If you have a vulnerability in a webapp, odds are that it's a symptom of a greater category of vulnerability. That CSRF bug on one page likely reflects a design flaw in not making GET requests nullipotent, or not using some form of session request management. Given the urgency of an open vulnerability, the developers will likely focus on fixing the tactical issue. Virtually patch the tactical vulnerability, and focus on the flaw in the foundation. It'll take longer to fix, but it'll be worth it in the long run.

DDoS Thoughts

We are used to measuring the efficiency of DDoS attacks in ratios of bits-per-second. An attacker wants to consume many bits-per-second for each of his own bits-per-second that he uses. He would rather send one packet to generate a storm than have to send the storm himself. We can extend this efficiency measurement to other attacks. Let's use the name "flits per second" (for fully-loaded bits) for this more general measurement of cost and pain: sending or receiving one bit-per-second costs one flit-per-second. Doing enough computation to have an opportunity cost of one bit-per-second has a cost of one flit-per-second. Enough disk access to forestall one bit-per-second costs one flit-per-second. Now we can talk about the flit capacity of the attacker and defender, and about the ratio between flits consumed on each side during an attack.

From a defensive efficiency perspective, we have two axes to play with: first, reducing the flit-to-bit ratio of an attack, by designing optimal ways of handling traffic; and second, increasing the relative client cost to produce an attack.

To reduce the flitcost, consider the history of SYN floods. SYN floods work by sending only the first packet in the three way TCP handshake; the victim computer keeps track of the half-open connection after sending its response, and waits for the attacker's followup. That doesn't come; for the cost of a single SYN packet, the attacker gets to consume a sparse resource (half-open connections) for some period of time. The total amount of traffic needed historically was pretty minimal, until SYN cookies came along. Now, instead of using the sparse resource, targets use a little bit of CPU to generate a cryptographic message, embed it in their response, and proceed apace. What was a very effective attack has become rather ineffective; against most systems, a SYN flood has a lower flit-to-bit ratio than more advanced application layer attacks.

The other axis is more interesting, and shows why SYN floods are still prevalent even today: they're cheap to produce. They don't consume a lot of cycles on the attacking systems, and don't require interesting logic or protocol awareness. The fewer resources an attacker can consume, the more likely their attack will go unnoticed by the owners of the compromised hosts used in the attack (Case in point: look at how fast Slammer remediation happened. Why? ISPs were knocked offline by having infected systems inside). Many attack programs effectively reduce to "while (1) {attack}". If the attack is making an HTTP request, filtering the request will often generate a higher rate of requests, without changing the attacker's costs. If this higher rate has the same effect on you that the lower rate did, you didn't buy anything in your remediation. You might have been better off responding more slowly, than not at all.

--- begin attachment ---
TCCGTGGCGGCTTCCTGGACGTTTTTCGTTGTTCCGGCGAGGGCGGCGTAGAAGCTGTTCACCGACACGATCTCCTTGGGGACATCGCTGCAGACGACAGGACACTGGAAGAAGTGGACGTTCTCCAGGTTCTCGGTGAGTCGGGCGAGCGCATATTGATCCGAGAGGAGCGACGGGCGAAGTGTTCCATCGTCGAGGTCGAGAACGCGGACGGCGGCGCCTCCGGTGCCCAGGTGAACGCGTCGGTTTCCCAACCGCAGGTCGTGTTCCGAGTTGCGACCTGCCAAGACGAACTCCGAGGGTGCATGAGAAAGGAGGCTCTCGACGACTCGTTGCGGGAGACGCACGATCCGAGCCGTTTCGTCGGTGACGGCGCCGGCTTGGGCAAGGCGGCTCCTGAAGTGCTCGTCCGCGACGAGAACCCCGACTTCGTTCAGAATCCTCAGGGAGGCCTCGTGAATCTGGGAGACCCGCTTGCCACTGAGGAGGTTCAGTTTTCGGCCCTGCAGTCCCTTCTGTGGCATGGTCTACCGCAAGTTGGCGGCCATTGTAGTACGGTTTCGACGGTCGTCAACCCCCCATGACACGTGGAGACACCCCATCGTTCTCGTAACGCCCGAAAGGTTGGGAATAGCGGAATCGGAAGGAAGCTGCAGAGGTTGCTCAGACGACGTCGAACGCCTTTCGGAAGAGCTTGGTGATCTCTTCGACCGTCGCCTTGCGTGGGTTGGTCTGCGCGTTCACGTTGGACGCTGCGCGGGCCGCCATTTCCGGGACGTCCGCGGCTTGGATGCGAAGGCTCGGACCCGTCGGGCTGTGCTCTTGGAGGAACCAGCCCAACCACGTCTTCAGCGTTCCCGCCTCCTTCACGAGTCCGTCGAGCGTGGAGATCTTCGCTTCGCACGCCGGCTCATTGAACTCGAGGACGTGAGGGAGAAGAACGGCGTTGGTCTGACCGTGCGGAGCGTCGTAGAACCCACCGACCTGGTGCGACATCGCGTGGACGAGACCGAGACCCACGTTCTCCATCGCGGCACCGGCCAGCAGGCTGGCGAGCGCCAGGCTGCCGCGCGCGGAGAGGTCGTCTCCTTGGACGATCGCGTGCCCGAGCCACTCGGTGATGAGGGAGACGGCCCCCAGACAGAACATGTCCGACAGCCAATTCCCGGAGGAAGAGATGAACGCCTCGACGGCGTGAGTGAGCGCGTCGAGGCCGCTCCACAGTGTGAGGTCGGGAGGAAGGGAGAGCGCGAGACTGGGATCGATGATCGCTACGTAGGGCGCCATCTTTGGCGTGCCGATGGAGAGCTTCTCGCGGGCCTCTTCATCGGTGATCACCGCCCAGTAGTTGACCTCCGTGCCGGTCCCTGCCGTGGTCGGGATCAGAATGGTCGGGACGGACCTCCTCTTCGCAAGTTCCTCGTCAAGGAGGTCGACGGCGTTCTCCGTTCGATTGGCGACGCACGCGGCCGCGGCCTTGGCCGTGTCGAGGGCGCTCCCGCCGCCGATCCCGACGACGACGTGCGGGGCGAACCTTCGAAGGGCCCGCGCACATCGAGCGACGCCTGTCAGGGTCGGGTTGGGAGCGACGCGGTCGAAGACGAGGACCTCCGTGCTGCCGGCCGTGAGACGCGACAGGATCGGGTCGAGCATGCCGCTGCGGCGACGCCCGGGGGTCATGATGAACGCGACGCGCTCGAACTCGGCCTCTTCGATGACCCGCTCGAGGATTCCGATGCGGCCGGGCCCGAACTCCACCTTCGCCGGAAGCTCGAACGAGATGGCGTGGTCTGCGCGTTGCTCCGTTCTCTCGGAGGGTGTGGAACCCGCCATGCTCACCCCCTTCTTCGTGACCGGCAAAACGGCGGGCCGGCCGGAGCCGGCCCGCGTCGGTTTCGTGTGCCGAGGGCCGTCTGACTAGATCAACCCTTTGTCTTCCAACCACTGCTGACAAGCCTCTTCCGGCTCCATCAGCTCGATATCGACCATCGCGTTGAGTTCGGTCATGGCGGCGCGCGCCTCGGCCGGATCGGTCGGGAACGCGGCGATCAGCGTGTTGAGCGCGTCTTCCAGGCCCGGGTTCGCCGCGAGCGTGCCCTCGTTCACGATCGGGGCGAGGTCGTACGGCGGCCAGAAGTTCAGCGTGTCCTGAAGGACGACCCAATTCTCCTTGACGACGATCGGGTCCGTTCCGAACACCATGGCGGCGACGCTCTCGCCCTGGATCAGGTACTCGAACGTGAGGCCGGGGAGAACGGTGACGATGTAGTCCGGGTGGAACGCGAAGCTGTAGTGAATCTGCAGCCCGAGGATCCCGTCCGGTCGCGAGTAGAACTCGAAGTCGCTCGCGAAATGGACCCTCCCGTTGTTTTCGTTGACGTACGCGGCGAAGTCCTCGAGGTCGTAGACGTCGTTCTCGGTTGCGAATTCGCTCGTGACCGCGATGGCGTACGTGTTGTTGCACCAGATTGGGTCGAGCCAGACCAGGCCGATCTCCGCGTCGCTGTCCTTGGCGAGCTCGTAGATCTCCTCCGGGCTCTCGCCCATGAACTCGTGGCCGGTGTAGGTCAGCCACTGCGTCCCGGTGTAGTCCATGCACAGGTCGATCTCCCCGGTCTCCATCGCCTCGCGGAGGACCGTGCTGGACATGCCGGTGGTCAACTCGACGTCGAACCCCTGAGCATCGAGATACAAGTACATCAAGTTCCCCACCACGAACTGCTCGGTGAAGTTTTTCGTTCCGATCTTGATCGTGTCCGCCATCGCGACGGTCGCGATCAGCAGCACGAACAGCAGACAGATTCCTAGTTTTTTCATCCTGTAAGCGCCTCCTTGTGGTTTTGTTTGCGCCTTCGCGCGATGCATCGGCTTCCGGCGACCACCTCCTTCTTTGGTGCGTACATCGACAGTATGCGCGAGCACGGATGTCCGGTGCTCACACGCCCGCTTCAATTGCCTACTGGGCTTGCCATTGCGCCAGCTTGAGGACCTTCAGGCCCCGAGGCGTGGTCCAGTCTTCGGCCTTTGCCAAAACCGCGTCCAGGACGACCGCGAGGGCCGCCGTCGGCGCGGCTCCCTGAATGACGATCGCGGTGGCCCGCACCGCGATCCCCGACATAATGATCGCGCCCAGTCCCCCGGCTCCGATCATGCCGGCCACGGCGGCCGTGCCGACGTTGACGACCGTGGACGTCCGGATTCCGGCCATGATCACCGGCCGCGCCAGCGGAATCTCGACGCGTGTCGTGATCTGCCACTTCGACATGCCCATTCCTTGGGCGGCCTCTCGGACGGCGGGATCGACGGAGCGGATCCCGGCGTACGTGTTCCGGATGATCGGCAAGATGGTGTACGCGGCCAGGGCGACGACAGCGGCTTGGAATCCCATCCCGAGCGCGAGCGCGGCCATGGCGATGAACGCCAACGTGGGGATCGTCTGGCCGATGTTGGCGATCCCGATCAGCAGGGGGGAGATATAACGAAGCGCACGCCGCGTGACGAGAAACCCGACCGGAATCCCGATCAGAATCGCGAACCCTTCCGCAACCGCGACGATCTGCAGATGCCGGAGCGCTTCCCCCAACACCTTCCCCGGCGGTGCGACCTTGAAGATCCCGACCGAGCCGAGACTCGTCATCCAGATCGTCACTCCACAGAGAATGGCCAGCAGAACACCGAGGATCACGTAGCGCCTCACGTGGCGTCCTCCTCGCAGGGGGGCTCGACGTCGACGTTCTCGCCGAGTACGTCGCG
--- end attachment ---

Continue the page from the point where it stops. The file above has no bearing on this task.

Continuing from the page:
In the general case, this leads us to two solution sets. Traffic filtering is the set of technologies designed to make handling attacks more efficient; either by handling the attack further out in an infrastructure, classifying it as malicious for a cheaper cost than processing it, or making processing cheaper.

Capacity increases, on the other hand, are normally expensive, and they're a risky gamble. If you increase far in excess of attacks you ever see, you've wasted money. On the other hand, if you increase by not quite enough, you're still going to be impacted by an event (and now, of course, you'll be criticized for wasting money that didn't help). Obligatory vendor pitch: this is where a shared cloud infrastructure, like a CDN, comes into play. Infrastructures that measure normal usage in terabits per second have a significantly different tolerance for attack capacity planning than most normal users.